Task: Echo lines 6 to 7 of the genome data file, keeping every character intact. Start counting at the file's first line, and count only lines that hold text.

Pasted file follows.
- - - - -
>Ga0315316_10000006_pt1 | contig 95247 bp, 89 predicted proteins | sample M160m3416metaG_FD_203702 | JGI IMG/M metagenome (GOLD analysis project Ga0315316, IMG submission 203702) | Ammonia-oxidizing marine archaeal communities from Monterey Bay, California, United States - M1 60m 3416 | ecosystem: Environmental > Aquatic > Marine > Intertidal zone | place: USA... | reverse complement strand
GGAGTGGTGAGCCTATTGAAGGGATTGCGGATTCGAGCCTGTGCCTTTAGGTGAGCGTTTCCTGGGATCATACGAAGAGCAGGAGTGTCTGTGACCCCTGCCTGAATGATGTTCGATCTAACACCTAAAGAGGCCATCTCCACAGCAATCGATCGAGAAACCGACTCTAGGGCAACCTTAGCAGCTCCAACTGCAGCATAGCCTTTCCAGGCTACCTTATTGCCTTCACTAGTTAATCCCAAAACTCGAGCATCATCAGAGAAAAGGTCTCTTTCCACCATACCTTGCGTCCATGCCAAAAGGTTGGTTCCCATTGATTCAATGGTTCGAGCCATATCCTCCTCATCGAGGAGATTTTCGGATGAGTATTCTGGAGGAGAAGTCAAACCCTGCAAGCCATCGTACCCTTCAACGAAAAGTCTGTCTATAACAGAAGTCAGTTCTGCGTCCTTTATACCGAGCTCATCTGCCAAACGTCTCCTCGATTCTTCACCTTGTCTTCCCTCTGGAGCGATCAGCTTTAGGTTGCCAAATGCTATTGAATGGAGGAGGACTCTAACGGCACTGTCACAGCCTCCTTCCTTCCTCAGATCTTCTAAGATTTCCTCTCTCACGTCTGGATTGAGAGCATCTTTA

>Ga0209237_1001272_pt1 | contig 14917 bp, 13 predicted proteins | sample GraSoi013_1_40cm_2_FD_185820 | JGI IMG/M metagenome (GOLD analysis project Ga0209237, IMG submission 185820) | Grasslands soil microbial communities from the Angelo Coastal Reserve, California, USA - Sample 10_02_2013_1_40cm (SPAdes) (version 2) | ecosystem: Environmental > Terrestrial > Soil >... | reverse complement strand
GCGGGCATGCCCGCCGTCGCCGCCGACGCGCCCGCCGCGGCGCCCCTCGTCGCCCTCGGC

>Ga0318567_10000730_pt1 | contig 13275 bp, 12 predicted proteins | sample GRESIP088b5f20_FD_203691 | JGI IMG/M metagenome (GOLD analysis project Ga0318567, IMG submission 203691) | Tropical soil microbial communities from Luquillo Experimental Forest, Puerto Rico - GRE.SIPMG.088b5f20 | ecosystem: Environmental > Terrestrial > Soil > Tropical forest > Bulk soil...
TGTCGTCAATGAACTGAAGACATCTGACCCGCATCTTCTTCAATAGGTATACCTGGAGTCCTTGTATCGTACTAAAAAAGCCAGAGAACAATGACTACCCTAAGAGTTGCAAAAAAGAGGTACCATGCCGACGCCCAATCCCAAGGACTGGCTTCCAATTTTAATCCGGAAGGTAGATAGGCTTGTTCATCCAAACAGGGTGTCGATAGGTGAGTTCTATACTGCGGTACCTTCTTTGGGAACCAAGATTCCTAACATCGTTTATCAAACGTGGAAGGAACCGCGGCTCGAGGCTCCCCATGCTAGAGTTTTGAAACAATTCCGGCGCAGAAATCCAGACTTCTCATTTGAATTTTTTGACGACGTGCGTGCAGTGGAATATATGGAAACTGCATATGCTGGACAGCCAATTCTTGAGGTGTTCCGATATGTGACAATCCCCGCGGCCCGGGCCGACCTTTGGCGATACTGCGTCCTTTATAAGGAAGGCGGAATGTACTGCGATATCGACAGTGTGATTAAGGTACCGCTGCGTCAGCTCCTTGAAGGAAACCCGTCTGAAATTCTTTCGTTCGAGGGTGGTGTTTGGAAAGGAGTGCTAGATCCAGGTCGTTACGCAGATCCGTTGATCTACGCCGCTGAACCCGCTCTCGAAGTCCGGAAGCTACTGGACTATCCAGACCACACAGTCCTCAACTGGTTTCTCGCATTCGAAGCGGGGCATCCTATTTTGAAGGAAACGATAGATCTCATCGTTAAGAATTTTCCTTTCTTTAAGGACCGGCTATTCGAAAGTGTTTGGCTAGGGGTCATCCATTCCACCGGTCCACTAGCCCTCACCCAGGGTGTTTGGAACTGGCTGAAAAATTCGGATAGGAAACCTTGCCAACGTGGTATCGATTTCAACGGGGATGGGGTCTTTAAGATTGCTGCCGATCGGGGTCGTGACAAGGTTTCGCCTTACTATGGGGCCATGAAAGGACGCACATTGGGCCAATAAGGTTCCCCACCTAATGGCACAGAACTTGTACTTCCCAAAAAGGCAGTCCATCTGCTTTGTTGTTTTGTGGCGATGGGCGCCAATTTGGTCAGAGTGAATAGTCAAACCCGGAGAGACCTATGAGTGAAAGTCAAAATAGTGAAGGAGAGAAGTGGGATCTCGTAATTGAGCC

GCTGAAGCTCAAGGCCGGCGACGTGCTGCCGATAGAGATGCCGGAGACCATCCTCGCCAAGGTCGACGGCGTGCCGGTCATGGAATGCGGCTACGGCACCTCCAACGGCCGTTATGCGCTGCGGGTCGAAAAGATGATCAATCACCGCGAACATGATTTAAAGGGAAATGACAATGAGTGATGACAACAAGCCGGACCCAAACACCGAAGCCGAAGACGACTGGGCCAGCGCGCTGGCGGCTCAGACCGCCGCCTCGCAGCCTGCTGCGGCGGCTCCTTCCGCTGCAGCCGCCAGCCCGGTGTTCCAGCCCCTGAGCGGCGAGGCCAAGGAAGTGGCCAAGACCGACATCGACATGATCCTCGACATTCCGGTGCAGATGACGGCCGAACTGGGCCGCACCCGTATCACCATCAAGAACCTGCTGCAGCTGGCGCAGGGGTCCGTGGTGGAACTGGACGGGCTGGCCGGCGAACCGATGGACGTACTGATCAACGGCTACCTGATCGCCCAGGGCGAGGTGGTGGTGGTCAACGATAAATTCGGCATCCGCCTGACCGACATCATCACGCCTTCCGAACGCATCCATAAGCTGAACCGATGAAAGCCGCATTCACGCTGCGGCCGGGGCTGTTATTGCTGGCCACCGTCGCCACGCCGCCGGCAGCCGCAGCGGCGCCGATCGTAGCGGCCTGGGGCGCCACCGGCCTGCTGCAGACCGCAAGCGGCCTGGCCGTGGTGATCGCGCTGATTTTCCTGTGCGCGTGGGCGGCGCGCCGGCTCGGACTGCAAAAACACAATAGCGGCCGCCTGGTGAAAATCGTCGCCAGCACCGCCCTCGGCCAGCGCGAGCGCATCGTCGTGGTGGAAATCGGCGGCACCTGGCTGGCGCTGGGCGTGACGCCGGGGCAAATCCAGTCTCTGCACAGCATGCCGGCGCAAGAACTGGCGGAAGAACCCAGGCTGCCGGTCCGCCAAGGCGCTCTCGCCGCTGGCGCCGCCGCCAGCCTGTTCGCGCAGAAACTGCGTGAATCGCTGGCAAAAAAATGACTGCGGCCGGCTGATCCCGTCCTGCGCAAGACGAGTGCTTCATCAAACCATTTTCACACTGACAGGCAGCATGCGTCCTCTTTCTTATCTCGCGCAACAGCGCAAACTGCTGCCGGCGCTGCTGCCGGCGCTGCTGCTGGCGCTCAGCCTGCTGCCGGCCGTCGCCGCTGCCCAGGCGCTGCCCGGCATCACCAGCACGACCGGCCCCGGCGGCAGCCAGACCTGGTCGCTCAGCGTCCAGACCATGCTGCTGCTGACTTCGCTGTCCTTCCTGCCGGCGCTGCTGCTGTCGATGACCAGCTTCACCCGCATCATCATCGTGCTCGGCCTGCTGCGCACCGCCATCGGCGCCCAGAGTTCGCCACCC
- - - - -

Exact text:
TGTCGTCAATGAACTGAAGACATCTGACCCGCATCTTCTTCAATAGGTATACCTGGAGTCCTTGTATCGTACTAAAAAAGCCAGAGAACAATGACTACCCTAAGAGTTGCAAAAAAGAGGTACCATGCCGACGCCCAATCCCAAGGACTGGCTTCCAATTTTAATCCGGAAGGTAGATAGGCTTGTTCATCCAAACAGGGTGTCGATAGGTGAGTTCTATACTGCGGTACCTTCTTTGGGAACCAAGATTCCTAACATCGTTTATCAAACGTGGAAGGAACCGCGGCTCGAGGCTCCCCATGCTAGAGTTTTGAAACAATTCCGGCGCAGAAATCCAGACTTCTCATTTGAATTTTTTGACGACGTGCGTGCAGTGGAATATATGGAAACTGCATATGCTGGACAGCCAATTCTTGAGGTGTTCCGATATGTGACAATCCCCGCGGCCCGGGCCGACCTTTGGCGATACTGCGTCCTTTATAAGGAAGGCGGAATGTACTGCGATATCGACAGTGTGATTAAGGTACCGCTGCGTCAGCTCCTTGAAGGAAACCCGTCTGAAATTCTTTCGTTCGAGGGTGGTGTTTGGAAAGGAGTGCTAGATCCAGGTCGTTACGCAGATCCGTTGATCTACGCCGCTGAACCCGCTCTCGAAGTCCGGAAGCTACTGGACTATCCAGACCACACAGTCCTCAACTGGTTTCTCGCATTCGAAGCGGGGCATCCTATTTTGAAGGAAACGATAGATCTCATCGTTAAGAATTTTCCTTTCTTTAAGGACCGGCTATTCGAAAGTGTTTGGCTAGGGGTCATCCATTCCACCGGTCCACTAGCCCTCACCCAGGGTGTTTGGAACTGGCTGAAAAATTCGGATAGGAAACCTTGCCAACGTGGTATCGATTTCAACGGGGATGGGGTCTTTAAGATTGCTGCCGATCGGGGTCGTGACAAGGTTTCGCCTTACTATGGGGCCATGAAAGGACGCACATTGGGCCAATAAGGTTCCCCACCTAATGGCACAGAACTTGTACTTCCCAAAAAGGCAGTCCATCTGCTTTGTTGTTTTGTGGCGATGGGCGCCAATTTGGTCAGAGTGAATAGTCAAACCCGGAGAGACCTATGAGTGAAAGTCAAAATAGTGAAGGAGAGAAGTGGGATCTCGTAATTGAGCC

GCTGAAGCTCAAGGCCGGCGACGTGCTGCCGATAGAGATGCCGGAGACCATCCTCGCCAAGGTCGACGGCGTGCCGGTCATGGAATGCGGCTACGGCACCTCCAACGGCCGTTATGCGCTGCGGGTCGAAAAGATGATCAATCACCGCGAACATGATTTAAAGGGAAATGACAATGAGTGATGACAACAAGCCGGACCCAAACACCGAAGCCGAAGACGACTGGGCCAGCGCGCTGGCGGCTCAGACCGCCGCCTCGCAGCCTGCTGCGGCGGCTCCTTCCGCTGCAGCCGCCAGCCCGGTGTTCCAGCCCCTGAGCGGCGAGGCCAAGGAAGTGGCCAAGACCGACATCGACATGATCCTCGACATTCCGGTGCAGATGACGGCCGAACTGGGCCGCACCCGTATCACCATCAAGAACCTGCTGCAGCTGGCGCAGGGGTCCGTGGTGGAACTGGACGGGCTGGCCGGCGAACCGATGGACGTACTGATCAACGGCTACCTGATCGCCCAGGGCGAGGTGGTGGTGGTCAACGATAAATTCGGCATCCGCCTGACCGACATCATCACGCCTTCCGAACGCATCCATAAGCTGAACCGATGAAAGCCGCATTCACGCTGCGGCCGGGGCTGTTATTGCTGGCCACCGTCGCCACGCCGCCGGCAGCCGCAGCGGCGCCGATCGTAGCGGCCTGGGGCGCCACCGGCCTGCTGCAGACCGCAAGCGGCCTGGCCGTGGTGATCGCGCTGATTTTCCTGTGCGCGTGGGCGGCGCGCCGGCTCGGACTGCAAAAACACAATAGCGGCCGCCTGGTGAAAATCGTCGCCAGCACCGCCCTCGGCCAGCGCGAGCGCATCGTCGTGGTGGAAATCGGCGGCACCTGGCTGGCGCTGGGCGTGACGCCGGGGCAAATCCAGTCTCTGCACAGCATGCCGGCGCAAGAACTGGCGGAAGAACCCAGGCTGCCGGTCCGCCAAGGCGCTCTCGCCGCTGGCGCCGCCGCCAGCCTGTTCGCGCAGAAACTGCGTGAATCGCTGGCAAAAAAATGACTGCGGCCGGCTGATCCCGTCCTGCGCAAGACGAGTGCTTCATCAAACCATTTTCACACTGACAGGCAGCATGCGTCCTCTTTCTTATCTCGCGCAACAGCGCAAACTGCTGCCGGCGCTGCTGCCGGCGCTGCTGCTGGCGCTCAGCCTGCTGCCGGCCGTCGCCGCTGCCCAGGCGCTGCCCGGCATCACCAGCACGACCGGCCCCGGCGGCAGCCAGACCTGGTCGCTCAGCGTCCAGACCATGCTGCTGCTGACTTCGCTGTCCTTCCTGCCGGCGCTGCTGCTGTCGATGACCAGCTTCACCCGCATCATCATCGTGCTCGGCCTGCTGCGCACCGCCATCGGCGCCCAGAGTTCGCCACCC